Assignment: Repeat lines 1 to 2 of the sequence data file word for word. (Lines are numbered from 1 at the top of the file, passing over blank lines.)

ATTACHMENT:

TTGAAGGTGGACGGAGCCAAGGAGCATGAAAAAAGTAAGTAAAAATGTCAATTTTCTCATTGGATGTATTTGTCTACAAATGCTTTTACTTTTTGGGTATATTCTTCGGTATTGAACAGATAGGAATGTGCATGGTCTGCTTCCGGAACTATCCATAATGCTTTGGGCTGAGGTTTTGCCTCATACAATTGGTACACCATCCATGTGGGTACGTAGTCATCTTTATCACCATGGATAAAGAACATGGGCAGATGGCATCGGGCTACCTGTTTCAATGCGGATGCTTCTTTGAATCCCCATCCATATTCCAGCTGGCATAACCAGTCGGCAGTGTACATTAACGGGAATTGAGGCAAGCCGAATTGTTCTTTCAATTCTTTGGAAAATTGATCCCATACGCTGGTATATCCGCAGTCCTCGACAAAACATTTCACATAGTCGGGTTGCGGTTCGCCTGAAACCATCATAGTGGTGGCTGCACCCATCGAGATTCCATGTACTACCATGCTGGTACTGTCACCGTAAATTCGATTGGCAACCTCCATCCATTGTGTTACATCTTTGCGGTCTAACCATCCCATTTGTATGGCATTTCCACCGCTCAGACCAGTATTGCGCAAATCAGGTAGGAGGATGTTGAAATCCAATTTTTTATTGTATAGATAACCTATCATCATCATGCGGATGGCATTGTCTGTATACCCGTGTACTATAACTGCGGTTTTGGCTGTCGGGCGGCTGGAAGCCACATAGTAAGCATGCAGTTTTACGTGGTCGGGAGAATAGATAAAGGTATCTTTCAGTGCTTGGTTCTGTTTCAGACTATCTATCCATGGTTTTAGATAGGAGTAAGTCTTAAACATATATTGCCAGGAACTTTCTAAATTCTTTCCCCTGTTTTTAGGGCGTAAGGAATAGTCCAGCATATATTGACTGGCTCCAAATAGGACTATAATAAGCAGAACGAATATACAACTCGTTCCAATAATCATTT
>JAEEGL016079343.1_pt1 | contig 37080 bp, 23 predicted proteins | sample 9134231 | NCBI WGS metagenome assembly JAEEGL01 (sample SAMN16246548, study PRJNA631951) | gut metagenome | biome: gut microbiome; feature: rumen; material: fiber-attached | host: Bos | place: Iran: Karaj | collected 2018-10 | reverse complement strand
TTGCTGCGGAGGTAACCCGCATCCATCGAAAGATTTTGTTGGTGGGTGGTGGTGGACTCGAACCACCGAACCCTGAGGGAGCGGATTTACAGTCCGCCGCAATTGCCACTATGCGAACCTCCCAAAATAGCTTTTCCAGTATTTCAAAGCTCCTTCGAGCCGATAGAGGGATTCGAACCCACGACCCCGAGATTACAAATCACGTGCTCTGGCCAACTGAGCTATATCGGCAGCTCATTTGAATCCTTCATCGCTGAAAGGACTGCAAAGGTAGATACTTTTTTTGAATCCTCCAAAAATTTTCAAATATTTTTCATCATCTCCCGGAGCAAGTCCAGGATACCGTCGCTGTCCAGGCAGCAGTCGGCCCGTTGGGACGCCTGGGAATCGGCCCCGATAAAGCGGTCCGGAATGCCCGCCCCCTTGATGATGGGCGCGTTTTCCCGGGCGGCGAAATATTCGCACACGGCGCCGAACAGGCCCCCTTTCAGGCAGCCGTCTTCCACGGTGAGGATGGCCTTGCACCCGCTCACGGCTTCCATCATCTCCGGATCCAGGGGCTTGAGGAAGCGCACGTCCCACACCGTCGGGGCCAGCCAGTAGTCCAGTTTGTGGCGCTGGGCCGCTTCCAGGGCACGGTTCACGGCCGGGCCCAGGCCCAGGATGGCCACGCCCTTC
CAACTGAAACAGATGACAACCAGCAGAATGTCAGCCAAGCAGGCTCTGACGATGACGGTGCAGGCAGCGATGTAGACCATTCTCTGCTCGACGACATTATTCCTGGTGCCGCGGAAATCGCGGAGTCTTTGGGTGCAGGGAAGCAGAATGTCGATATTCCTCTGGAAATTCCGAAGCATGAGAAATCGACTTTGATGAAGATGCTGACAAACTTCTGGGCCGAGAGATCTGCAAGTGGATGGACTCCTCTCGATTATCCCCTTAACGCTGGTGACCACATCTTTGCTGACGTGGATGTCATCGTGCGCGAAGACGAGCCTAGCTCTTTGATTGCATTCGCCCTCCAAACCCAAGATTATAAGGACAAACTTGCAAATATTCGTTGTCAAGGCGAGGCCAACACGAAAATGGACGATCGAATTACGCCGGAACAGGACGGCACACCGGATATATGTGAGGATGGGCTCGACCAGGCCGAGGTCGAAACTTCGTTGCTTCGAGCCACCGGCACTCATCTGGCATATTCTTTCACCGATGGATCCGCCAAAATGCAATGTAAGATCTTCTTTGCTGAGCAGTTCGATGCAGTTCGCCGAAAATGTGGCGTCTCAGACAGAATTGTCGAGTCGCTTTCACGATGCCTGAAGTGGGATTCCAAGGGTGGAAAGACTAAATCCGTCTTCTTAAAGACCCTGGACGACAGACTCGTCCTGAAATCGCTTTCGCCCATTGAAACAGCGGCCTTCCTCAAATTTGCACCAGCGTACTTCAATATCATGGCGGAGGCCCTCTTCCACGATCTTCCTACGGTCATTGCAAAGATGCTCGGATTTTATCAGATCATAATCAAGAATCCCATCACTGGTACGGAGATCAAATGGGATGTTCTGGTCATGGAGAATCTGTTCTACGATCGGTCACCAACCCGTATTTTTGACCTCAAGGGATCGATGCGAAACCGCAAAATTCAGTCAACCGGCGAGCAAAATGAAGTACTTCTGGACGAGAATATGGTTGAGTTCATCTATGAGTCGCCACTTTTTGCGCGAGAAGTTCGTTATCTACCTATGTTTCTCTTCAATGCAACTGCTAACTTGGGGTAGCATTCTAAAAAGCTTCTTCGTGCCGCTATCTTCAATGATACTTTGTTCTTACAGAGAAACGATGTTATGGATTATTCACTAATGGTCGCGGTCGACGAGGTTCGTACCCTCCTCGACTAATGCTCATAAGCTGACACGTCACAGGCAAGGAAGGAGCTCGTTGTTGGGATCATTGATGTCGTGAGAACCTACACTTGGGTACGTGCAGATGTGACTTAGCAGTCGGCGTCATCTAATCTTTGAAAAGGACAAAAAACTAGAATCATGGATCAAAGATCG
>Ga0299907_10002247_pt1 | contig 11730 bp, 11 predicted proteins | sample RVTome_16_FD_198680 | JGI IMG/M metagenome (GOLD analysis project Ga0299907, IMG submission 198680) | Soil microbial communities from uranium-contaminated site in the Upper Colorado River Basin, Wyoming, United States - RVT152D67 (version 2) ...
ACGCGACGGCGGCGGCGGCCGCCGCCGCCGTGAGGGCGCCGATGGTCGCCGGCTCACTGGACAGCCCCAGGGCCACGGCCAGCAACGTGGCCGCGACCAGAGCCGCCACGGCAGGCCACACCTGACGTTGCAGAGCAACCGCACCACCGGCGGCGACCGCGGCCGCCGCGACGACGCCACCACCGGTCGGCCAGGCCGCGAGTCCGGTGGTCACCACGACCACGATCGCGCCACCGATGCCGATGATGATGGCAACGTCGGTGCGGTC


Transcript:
TTGAAGGTGGACGGAGCCAAGGAGCATGAAAAAAGTAAGTAAAAATGTCAATTTTCTCATTGGATGTATTTGTCTACAAATGCTTTTACTTTTTGGGTATATTCTTCGGTATTGAACAGATAGGAATGTGCATGGTCTGCTTCCGGAACTATCCATAATGCTTTGGGCTGAGGTTTTGCCTCATACAATTGGTACACCATCCATGTGGGTACGTAGTCATCTTTATCACCATGGATAAAGAACATGGGCAGATGGCATCGGGCTACCTGTTTCAATGCGGATGCTTCTTTGAATCCCCATCCATATTCCAGCTGGCATAACCAGTCGGCAGTGTACATTAACGGGAATTGAGGCAAGCCGAATTGTTCTTTCAATTCTTTGGAAAATTGATCCCATACGCTGGTATATCCGCAGTCCTCGACAAAACATTTCACATAGTCGGGTTGCGGTTCGCCTGAAACCATCATAGTGGTGGCTGCACCCATCGAGATTCCATGTACTACCATGCTGGTACTGTCACCGTAAATTCGATTGGCAACCTCCATCCATTGTGTTACATCTTTGCGGTCTAACCATCCCATTTGTATGGCATTTCCACCGCTCAGACCAGTATTGCGCAAATCAGGTAGGAGGATGTTGAAATCCAATTTTTTATTGTATAGATAACCTATCATCATCATGCGGATGGCATTGTCTGTATACCCGTGTACTATAACTGCGGTTTTGGCTGTCGGGCGGCTGGAAGCCACATAGTAAGCATGCAGTTTTACGTGGTCGGGAGAATAGATAAAGGTATCTTTCAGTGCTTGGTTCTGTTTCAGACTATCTATCCATGGTTTTAGATAGGAGTAAGTCTTAAACATATATTGCCAGGAACTTTCTAAATTCTTTCCCCTGTTTTTAGGGCGTAAGGAATAGTCCAGCATATATTGACTGGCTCCAAATAGGACTATAATAAGCAGAACGAATATACAACTCGTTCCAATAATCATTT
>JAEEGL016079343.1_pt1 | contig 37080 bp, 23 predicted proteins | sample 9134231 | NCBI WGS metagenome assembly JAEEGL01 (sample SAMN16246548, study PRJNA631951) | gut metagenome | biome: gut microbiome; feature: rumen; material: fiber-attached | host: Bos | place: Iran: Karaj | collected 2018-10 | reverse complement strand